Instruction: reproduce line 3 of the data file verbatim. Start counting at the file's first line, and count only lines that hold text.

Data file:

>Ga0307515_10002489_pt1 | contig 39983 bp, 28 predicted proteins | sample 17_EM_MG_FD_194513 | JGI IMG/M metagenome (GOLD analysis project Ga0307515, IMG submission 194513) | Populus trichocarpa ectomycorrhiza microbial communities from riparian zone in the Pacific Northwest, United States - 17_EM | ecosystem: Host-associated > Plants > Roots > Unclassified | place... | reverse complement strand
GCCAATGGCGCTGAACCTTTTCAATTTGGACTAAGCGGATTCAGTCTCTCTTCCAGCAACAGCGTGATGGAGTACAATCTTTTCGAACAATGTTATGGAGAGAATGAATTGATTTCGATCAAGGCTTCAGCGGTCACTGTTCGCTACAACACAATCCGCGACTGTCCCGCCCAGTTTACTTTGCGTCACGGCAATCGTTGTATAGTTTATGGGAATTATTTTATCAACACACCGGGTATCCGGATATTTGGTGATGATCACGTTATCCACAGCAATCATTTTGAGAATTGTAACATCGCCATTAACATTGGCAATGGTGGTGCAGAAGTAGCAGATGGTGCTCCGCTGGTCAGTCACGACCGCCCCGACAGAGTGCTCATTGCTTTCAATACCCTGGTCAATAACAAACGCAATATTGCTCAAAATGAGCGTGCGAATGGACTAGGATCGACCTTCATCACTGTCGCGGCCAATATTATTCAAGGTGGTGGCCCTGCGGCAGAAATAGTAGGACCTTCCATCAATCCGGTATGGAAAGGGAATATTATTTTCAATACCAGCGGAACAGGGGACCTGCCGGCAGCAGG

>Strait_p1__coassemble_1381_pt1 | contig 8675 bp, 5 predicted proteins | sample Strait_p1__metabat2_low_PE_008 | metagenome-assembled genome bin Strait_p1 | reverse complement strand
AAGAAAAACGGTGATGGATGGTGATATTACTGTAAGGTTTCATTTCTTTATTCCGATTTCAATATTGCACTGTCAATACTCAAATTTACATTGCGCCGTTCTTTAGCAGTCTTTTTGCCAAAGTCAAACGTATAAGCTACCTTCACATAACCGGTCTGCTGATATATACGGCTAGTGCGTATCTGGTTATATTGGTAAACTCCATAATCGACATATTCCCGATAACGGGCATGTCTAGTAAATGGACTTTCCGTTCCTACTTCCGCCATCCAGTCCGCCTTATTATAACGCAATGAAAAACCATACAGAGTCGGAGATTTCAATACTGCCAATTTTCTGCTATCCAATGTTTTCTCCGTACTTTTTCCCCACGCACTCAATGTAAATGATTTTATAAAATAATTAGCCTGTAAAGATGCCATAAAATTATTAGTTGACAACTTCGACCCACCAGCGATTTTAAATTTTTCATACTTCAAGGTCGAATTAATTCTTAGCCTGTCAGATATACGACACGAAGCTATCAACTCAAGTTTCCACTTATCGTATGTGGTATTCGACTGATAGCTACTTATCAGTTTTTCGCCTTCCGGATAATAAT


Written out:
>Strait_p1__coassemble_1381_pt1 | contig 8675 bp, 5 predicted proteins | sample Strait_p1__metabat2_low_PE_008 | metagenome-assembled genome bin Strait_p1 | reverse complement strand